Letter: Celebrating women’s suffrage
Although efforts to secure voting rights for women began in 1848, it took until after World War I for the president and Congress to seriously consider the issue. After passage by both the Senate and the House of Representatives, the ratification of the 19th amendment to the U.S. Constitution moved to the state legislatures. In 1920, 35 of the 36 states needed had ratified the amendment, and the issue was before the legislature in Tennessee. Harry Burn, a young representative who had voted with anti-suffrage forces, listen to his mother’s plea to support the right of women to vote, and he led Tennessee to become the 36th and deciding state to ratify the 19th Amendment.
The amendment giving women full voting rights was signed into law on Aug. 26, 1920, and this year marks the 93rd anniversary of that historic event. In 1971 this date was named Women’s Equality Day and commemorates the accomplishments and recognizes the challenges that still face women.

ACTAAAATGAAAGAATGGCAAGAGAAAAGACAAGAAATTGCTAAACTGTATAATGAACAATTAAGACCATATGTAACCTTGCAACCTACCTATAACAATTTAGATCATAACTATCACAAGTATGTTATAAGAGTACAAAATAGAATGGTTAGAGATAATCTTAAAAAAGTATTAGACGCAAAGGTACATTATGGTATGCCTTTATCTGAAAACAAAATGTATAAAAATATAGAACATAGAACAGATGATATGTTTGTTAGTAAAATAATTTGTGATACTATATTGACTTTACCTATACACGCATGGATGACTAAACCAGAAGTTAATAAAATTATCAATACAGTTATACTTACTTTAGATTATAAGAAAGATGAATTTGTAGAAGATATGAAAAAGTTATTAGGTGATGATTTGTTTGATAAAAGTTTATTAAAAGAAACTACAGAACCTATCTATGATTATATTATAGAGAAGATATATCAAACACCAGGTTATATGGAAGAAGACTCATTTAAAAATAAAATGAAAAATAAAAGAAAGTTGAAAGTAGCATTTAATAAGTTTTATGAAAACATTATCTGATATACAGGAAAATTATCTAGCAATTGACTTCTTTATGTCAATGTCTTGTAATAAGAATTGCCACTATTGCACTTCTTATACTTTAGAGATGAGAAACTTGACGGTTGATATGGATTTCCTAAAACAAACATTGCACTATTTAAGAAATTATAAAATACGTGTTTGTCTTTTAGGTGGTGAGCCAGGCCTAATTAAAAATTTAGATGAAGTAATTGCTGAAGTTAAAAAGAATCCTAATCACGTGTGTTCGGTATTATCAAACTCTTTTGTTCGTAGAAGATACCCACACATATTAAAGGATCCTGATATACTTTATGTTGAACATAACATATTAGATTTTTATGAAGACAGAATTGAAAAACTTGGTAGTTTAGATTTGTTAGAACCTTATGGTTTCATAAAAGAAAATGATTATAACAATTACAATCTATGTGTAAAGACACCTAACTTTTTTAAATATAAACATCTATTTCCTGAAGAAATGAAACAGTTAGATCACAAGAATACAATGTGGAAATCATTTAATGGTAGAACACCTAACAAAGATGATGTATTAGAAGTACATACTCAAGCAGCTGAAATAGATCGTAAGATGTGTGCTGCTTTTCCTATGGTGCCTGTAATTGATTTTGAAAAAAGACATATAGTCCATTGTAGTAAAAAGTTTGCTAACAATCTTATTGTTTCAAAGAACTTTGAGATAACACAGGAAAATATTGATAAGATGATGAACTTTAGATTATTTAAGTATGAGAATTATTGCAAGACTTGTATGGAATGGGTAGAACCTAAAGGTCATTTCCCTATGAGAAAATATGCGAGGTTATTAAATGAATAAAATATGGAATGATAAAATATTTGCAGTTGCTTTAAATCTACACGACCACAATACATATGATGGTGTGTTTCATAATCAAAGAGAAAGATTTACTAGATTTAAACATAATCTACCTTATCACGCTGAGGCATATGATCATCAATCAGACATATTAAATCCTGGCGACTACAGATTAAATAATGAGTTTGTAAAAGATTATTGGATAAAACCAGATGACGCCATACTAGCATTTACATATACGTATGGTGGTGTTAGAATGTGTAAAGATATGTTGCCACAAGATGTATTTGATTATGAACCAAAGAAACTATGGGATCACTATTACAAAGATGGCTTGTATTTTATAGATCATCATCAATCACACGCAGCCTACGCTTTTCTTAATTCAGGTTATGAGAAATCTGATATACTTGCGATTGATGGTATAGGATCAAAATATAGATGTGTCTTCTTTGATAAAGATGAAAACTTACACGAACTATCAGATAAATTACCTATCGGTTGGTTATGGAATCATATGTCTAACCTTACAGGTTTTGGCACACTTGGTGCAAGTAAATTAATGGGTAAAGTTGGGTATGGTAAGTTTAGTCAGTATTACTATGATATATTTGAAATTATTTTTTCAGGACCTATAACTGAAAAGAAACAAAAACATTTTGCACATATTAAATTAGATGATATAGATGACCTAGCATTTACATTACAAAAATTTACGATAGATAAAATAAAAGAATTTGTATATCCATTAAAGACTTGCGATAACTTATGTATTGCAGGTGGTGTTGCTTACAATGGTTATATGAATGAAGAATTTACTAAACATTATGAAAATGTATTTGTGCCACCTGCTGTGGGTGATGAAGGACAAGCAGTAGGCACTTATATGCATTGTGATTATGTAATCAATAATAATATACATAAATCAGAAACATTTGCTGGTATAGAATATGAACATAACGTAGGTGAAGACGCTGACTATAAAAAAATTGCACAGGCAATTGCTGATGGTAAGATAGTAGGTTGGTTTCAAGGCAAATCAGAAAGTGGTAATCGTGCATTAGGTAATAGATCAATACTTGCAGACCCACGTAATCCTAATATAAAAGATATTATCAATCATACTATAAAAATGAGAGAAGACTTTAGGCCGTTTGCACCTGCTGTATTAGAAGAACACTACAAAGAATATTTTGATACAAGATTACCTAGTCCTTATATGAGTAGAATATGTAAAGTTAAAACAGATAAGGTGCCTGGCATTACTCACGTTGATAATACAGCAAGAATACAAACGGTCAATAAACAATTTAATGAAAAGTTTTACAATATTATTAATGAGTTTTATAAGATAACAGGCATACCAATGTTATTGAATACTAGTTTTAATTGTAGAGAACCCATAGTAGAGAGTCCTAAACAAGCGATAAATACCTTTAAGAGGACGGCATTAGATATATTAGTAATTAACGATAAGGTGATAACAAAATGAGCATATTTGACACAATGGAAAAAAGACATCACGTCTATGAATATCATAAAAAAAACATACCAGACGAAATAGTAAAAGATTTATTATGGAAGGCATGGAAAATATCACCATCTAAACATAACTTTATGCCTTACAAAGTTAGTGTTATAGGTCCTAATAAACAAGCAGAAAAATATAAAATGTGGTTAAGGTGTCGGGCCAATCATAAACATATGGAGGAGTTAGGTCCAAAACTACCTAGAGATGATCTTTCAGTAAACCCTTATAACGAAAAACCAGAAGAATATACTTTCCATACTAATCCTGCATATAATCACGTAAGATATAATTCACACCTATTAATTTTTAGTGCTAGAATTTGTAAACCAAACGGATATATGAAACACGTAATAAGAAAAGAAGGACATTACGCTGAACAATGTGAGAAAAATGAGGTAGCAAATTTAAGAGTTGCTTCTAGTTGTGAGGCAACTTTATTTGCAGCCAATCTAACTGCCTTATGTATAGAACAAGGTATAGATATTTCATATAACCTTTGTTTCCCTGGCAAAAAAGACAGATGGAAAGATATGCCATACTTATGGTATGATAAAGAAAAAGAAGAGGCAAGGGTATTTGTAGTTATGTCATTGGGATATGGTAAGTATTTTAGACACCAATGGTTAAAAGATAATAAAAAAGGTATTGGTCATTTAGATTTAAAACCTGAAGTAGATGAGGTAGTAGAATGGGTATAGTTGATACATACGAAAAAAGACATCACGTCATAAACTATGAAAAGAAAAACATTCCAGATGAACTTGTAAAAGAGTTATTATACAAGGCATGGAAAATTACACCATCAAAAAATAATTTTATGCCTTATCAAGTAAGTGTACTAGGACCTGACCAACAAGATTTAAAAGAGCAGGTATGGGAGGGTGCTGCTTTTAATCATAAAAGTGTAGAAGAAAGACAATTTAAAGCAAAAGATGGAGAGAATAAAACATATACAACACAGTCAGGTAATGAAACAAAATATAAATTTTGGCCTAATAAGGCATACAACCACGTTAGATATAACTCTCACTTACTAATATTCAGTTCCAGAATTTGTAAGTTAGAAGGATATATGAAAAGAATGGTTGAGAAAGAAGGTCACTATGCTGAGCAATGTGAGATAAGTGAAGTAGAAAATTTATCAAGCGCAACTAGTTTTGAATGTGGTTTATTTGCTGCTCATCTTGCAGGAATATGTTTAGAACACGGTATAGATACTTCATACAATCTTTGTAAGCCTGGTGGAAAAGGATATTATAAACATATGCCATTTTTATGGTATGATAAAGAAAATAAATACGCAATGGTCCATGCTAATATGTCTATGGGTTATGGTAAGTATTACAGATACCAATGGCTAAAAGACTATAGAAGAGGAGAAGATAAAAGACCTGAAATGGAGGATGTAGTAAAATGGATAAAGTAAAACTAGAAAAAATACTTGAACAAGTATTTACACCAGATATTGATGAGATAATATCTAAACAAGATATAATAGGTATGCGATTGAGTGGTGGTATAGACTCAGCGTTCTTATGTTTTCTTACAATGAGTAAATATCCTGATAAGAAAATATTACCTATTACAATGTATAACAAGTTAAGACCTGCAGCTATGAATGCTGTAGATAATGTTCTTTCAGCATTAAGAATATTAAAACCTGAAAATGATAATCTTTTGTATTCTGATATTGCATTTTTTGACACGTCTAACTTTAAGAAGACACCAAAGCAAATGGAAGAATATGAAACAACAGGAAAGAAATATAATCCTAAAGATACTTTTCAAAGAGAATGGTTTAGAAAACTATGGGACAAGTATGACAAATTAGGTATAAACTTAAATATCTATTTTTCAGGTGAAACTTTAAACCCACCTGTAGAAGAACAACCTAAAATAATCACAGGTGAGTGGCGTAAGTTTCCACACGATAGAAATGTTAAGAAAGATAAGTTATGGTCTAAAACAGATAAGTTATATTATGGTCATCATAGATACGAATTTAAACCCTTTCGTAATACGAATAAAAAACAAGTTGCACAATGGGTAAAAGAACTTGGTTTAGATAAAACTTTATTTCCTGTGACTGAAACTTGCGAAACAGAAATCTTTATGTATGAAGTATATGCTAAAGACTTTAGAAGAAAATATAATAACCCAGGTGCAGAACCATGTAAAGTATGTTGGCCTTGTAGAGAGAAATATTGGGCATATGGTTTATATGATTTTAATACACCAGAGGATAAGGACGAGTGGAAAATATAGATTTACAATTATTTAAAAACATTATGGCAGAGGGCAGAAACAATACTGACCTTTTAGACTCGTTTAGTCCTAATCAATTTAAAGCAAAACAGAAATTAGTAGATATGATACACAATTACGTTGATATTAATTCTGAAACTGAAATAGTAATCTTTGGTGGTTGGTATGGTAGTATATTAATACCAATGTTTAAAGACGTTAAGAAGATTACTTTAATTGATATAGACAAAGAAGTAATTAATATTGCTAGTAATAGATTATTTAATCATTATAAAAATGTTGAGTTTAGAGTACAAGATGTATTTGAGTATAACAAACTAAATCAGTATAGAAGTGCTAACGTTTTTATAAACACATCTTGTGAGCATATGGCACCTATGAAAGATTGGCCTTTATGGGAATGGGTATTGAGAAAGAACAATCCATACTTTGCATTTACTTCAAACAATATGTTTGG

The League of Women Voters of New Hampshire celebrates the right of women to vote and continues to focus on protecting the voting rights of all eligible voters. The League of Women Voters is a nonpartisan organization that encourages informed and active participation and works to increase understanding of major public policy issues through education and advocacy.
(The writer is president of the League of Women Voters of New Hampshire.)